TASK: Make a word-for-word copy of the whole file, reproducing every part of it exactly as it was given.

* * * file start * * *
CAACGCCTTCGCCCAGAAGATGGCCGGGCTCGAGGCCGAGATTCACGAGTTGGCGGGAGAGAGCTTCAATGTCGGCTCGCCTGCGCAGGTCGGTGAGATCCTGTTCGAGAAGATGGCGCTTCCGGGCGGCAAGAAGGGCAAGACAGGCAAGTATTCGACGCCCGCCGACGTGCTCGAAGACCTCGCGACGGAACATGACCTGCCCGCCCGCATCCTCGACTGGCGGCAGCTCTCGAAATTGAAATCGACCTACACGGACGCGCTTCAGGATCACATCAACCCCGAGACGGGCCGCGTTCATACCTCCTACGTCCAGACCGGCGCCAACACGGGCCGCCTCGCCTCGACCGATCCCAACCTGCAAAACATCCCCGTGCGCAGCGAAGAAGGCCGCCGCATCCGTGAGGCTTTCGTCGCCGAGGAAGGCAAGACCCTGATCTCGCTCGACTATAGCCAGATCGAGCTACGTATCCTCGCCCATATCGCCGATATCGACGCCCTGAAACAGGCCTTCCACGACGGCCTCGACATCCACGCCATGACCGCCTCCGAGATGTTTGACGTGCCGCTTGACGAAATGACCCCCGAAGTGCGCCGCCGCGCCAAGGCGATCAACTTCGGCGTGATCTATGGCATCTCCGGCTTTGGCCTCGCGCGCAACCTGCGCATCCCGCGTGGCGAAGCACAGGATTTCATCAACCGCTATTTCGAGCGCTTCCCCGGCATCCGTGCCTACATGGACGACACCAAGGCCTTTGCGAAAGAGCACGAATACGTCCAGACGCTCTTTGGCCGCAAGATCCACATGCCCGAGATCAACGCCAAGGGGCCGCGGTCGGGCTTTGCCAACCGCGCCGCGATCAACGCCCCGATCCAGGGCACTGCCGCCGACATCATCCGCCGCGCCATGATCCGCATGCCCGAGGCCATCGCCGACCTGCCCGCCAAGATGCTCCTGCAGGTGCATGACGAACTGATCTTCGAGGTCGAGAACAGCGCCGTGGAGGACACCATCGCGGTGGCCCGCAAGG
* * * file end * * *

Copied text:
CAACGCCTTCGCCCAGAAGATGGCCGGGCTCGAGGCCGAGATTCACGAGTTGGCGGGAGAGAGCTTCAATGTCGGCTCGCCTGCGCAGGTCGGTGAGATCCTGTTCGAGAAGATGGCGCTTCCGGGCGGCAAGAAGGGCAAGACAGGCAAGTATTCGACGCCCGCCGACGTGCTCGAAGACCTCGCGACGGAACATGACCTGCCCGCCCGCATCCTCGACTGGCGGCAGCTCTCGAAATTGAAATCGACCTACACGGACGCGCTTCAGGATCACATCAACCCCGAGACGGGCCGCGTTCATACCTCCTACGTCCAGACCGGCGCCAACACGGGCCGCCTCGCCTCGACCGATCCCAACCTGCAAAACATCCCCGTGCGCAGCGAAGAAGGCCGCCGCATCCGTGAGGCTTTCGTCGCCGAGGAAGGCAAGACCCTGATCTCGCTCGACTATAGCCAGATCGAGCTACGTATCCTCGCCCATATCGCCGATATCGACGCCCTGAAACAGGCCTTCCACGACGGCCTCGACATCCACGCCATGACCGCCTCCGAGATGTTTGACGTGCCGCTTGACGAAATGACCCCCGAAGTGCGCCGCCGCGCCAAGGCGATCAACTTCGGCGTGATCTATGGCATCTCCGGCTTTGGCCTCGCGCGCAACCTGCGCATCCCGCGTGGCGAAGCACAGGATTTCATCAACCGCTATTTCGAGCGCTTCCCCGGCATCCGTGCCTACATGGACGACACCAAGGCCTTTGCGAAAGAGCACGAATACGTCCAGACGCTCTTTGGCCGCAAGATCCACATGCCCGAGATCAACGCCAAGGGGCCGCGGTCGGGCTTTGCCAACCGCGCCGCGATCAACGCCCCGATCCAGGGCACTGCCGCCGACATCATCCGCCGCGCCATGATCCGCATGCCCGAGGCCATCGCCGACCTGCCCGCCAAGATGCTCCTGCAGGTGCATGACGAACTGATCTTCGAGGTCGAGAACAGCGCCGTGGAGGACACCATCGCGGTGGCCCGCAAGG